Thursday, January 31, 2008

Feburary 1, 2003

Five years ago I was living in Nacogdoches, Texas, preparing to move to Boston for a new job. I had just come back to Nacogdoches (pronounced ‘nack-a-doe-tches’ – silent ‘g’) from my last apartment-finding trip to Boston. I had exactly one week left before the big move.

I was in that “I’m going to miss everything” stage – friends, co-workers, potholes, restaurants, sights. And I was really going to miss my barn. The whole time I lived in Nacogdoches I had lived in a fabulous apartment that was one-third of an old barn. The apartment was very large and open with the bedroom upstairs and everything else downstairs. My cat Dickens LOVED to run laps around the barn at top speed. It was like the Cat Indy 500 in there sometimes. The barn was behind a house that had a pink flying pig mailbox and belonged to the world’s best landlords. If I could have packed up the barn and the mailbox and the landlords and brought them all to Boston, I would have done so in a heartbeat.

So that morning I was lying in bed, sleeping in a little, although I’d already checked the sky through the bedroom window: sunny and bright blue. It was January but it was a warm day. A nice day for running errands and finishing up the packing.

A loud roaring sound, sort of like thunder but louder and longer, opened my eyes. My bed started shaking – I thought it was the cats, but no, they were on the bedroom floor freaking out, ears flat and tails frizzed. We looked at each other and couldn’t figure out what the roaring and shaking meant. The whole barn was rattling. I still couldn’t see anything outside my window but blue sky, utterly cloudless. It went on for at least 30 seconds, maybe a minute. When it was over I ran all over the apartment looking for clues and finding none. I looked through my front window and saw my landlord standing on the driveway behind his house, looking at the sky and scratching his head. I figured he was as confused as I was (though I found out later he could see exactly what had happened).

I went back upstairs to my bed and called my dad to tell him I’d just experienced my first earthquake. My dad was skeptical. While we were talking I could hear my step-mom in the background. They’d gotten up early to watch the space shuttle fly overhead as it came down to land. She said, “They’ve lost the shuttle.” All three of us realized at the same moment that the noise I’d heard and the shaking I’d felt had been Columbia coming to earth in pieces in East Texas.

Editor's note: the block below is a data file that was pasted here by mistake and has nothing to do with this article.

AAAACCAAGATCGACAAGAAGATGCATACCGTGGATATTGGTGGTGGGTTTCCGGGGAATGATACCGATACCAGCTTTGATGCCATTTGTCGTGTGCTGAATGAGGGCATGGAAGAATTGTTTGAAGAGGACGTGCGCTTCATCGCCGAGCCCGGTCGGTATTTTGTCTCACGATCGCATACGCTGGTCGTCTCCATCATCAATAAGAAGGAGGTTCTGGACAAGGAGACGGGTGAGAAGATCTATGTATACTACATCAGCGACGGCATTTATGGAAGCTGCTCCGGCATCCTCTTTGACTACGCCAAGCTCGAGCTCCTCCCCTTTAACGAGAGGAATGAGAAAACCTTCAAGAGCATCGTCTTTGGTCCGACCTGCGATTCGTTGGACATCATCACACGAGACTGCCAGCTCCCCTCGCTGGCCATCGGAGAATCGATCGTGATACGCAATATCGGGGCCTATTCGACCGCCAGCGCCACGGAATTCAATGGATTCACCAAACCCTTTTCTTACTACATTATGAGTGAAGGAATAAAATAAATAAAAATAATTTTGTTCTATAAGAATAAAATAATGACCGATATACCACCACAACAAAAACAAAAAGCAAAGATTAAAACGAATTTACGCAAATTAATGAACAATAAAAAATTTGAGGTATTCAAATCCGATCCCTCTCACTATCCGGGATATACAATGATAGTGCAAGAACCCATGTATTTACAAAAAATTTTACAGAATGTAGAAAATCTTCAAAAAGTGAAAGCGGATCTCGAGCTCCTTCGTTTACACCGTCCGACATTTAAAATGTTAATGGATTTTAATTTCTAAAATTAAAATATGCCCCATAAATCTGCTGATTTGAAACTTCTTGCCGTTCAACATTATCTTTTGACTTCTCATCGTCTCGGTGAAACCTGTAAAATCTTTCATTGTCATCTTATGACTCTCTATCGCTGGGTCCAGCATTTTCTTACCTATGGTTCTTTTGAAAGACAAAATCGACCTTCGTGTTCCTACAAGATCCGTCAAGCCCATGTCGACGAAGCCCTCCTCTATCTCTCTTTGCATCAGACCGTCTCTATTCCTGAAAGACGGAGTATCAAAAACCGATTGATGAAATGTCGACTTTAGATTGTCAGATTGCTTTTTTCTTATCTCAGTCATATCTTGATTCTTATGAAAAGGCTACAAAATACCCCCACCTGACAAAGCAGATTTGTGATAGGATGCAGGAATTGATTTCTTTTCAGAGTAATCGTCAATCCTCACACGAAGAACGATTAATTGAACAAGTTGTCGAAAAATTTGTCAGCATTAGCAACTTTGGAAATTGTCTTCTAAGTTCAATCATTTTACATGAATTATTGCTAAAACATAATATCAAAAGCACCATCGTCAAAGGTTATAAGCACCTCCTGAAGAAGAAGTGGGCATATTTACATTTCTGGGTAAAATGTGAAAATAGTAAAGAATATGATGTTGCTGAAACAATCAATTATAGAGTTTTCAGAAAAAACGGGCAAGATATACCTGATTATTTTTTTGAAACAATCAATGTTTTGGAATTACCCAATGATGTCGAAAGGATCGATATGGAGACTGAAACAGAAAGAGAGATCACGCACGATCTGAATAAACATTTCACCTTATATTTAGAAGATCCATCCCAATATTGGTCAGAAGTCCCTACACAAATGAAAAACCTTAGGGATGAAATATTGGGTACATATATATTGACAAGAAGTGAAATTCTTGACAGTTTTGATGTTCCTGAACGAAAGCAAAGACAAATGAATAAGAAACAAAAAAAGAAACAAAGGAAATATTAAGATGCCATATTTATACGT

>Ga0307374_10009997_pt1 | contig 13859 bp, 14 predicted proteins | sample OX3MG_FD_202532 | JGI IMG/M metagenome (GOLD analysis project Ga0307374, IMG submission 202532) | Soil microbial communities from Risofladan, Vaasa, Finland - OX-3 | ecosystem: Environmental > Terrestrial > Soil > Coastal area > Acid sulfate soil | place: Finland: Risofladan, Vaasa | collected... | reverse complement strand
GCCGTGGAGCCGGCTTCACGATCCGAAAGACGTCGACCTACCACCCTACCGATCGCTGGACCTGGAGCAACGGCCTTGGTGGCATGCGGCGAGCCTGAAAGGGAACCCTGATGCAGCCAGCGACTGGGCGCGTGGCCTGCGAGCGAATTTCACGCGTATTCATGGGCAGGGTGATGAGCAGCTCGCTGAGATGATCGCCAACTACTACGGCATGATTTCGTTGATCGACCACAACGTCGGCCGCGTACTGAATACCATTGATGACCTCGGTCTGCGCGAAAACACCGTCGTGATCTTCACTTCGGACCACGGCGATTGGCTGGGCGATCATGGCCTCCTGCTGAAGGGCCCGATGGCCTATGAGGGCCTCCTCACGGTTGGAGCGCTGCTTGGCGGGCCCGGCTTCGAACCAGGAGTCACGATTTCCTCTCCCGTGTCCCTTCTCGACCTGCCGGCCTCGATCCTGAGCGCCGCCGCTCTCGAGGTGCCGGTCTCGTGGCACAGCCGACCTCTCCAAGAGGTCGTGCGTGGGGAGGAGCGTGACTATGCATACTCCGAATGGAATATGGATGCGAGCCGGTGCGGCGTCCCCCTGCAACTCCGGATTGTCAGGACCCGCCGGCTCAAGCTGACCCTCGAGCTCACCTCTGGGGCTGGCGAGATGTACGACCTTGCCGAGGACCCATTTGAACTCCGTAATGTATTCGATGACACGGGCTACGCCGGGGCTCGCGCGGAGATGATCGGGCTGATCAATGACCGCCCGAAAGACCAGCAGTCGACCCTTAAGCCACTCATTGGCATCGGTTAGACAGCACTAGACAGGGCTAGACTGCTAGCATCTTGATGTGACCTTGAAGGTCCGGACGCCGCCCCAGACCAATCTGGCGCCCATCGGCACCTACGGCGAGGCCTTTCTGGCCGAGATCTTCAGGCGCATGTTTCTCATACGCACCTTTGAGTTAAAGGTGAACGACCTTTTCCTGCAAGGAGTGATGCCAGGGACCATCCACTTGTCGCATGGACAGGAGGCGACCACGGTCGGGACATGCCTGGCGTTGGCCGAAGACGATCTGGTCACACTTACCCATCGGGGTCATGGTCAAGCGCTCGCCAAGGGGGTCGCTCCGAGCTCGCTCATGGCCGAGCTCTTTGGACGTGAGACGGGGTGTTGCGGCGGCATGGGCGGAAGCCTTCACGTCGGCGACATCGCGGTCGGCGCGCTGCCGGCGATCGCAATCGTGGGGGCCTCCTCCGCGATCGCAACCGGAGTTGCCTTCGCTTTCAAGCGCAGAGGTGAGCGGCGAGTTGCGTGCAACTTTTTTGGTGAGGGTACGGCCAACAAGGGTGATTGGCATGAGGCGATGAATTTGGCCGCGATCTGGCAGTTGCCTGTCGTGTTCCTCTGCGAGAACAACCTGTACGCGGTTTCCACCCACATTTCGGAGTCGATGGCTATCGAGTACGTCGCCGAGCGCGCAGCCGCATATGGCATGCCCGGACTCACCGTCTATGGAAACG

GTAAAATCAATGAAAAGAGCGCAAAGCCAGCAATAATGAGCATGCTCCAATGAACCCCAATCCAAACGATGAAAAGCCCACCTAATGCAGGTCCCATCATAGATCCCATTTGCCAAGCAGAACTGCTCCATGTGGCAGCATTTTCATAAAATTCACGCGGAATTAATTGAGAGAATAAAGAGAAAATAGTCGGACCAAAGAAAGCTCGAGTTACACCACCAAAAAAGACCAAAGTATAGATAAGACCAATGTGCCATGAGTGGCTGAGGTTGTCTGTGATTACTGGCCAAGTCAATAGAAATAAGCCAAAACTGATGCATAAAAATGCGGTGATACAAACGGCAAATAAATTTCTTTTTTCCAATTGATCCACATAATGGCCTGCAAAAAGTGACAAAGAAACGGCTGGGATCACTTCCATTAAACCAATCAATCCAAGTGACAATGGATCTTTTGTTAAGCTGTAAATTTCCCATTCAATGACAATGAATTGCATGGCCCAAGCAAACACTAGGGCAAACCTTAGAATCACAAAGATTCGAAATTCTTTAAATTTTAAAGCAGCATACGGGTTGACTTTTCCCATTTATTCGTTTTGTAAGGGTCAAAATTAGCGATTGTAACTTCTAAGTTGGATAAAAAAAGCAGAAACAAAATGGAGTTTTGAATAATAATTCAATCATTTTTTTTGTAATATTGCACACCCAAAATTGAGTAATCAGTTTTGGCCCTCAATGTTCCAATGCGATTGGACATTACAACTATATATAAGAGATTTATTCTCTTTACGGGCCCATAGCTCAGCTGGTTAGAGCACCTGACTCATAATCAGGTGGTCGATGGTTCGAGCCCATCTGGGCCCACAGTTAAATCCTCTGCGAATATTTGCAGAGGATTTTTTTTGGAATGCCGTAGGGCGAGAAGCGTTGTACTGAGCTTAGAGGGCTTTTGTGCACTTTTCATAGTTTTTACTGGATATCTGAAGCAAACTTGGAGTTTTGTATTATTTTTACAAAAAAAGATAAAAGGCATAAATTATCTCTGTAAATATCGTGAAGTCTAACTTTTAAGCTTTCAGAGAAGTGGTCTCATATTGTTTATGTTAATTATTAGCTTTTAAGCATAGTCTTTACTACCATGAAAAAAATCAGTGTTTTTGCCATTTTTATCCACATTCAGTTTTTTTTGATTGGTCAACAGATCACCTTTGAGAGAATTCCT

The rest of the day was surreal. I watched CNN report the tragedy on my landlord’s television (mine was already on the road to Boston). It was weird to know more than the CNN reporters.

I did run some of my errands that day, although parts of town were roped off by FEMA as they salvaged pieces of the shuttle. I couldn’t get to my bank and post office – a piece of fuselage had landed in the parking lot.

The rest of that week was a blur. The town was taken over by FEMA and news reporters. I was packing and doing last-minute things. All of us were in shock, trying to process what had happened. I kept remembering the Challenger disaster in 1986 – like a lot of school kids that day, my friends and I sat in the cafeteria watching the footage over and over, watching the shock change our teachers’ faces into unfamiliar masks.

A friend of mine told me that to him the Columbia tragedy just wasn’t the same sort of iconic tragic moment that Challenger had been. I can see that. By 2003 our world had changed so much compared to 1986. No more Cold War, post-September 11th (although we hadn’t yet gone to war in Afghanistan or Iraq). And of course, post-Challenger itself. We had seen this before. I suppose it’s like an inoculation when you’ve experienced that kind of tragedy – the first sting of shock means it won’t sting quite so fiercely the second time around, although the tragedy may resonate just the same.

But I disagree with him. Columbia was more real to me than Challenger. As a middle-school student I saw what happened on television and felt part of a national emotional reaction. Five years ago I was shaken out of bed as the space shuttle, the one we had all begun to think of as reliable and really by this time rather ordinary technology, fell apart in the sky overhead. The crew was lost.

It had seemed like such a nice ordinary day.

The space shuttle program is scheduled to be retired in 2010.

In memoriam:











Rick D. Husband, mission commander; Kalpana Chawla, mission specialist; and William C. McCool, pilot. Standing from left are David M. Brown, Laurel B. Clark, and Michael P. Anderson, all mission specialists; and Ilan Ramon, payload specialist from the Israeli Space Agency.

3 comments:

Nicki said...

Hi, thanks for leaving a comment on my site about the books. I'm going to have quite the Amazon list going!

I've had so much fun reading your entries - I loved you story about the space shuttle and the paper curtain is beautiful. I was a little shocked at Oprah and the slippers. You'd have thought they would have told her before,"You may not touch ANYTHING."

Chaybee said...

You forgot part of the story.. You called your pals, Chay and Scott and told us what happened. We had been asleep, and were jolted awake by the boom.

We drove by your old barn today..we sure miss you!

Whiskeymarie said...

What a sad, but interesting nonetheless, story. I remember Challenger pretty clearly, Columbia not so much. I guess we're just more used to tragedies like this now, unfortunately.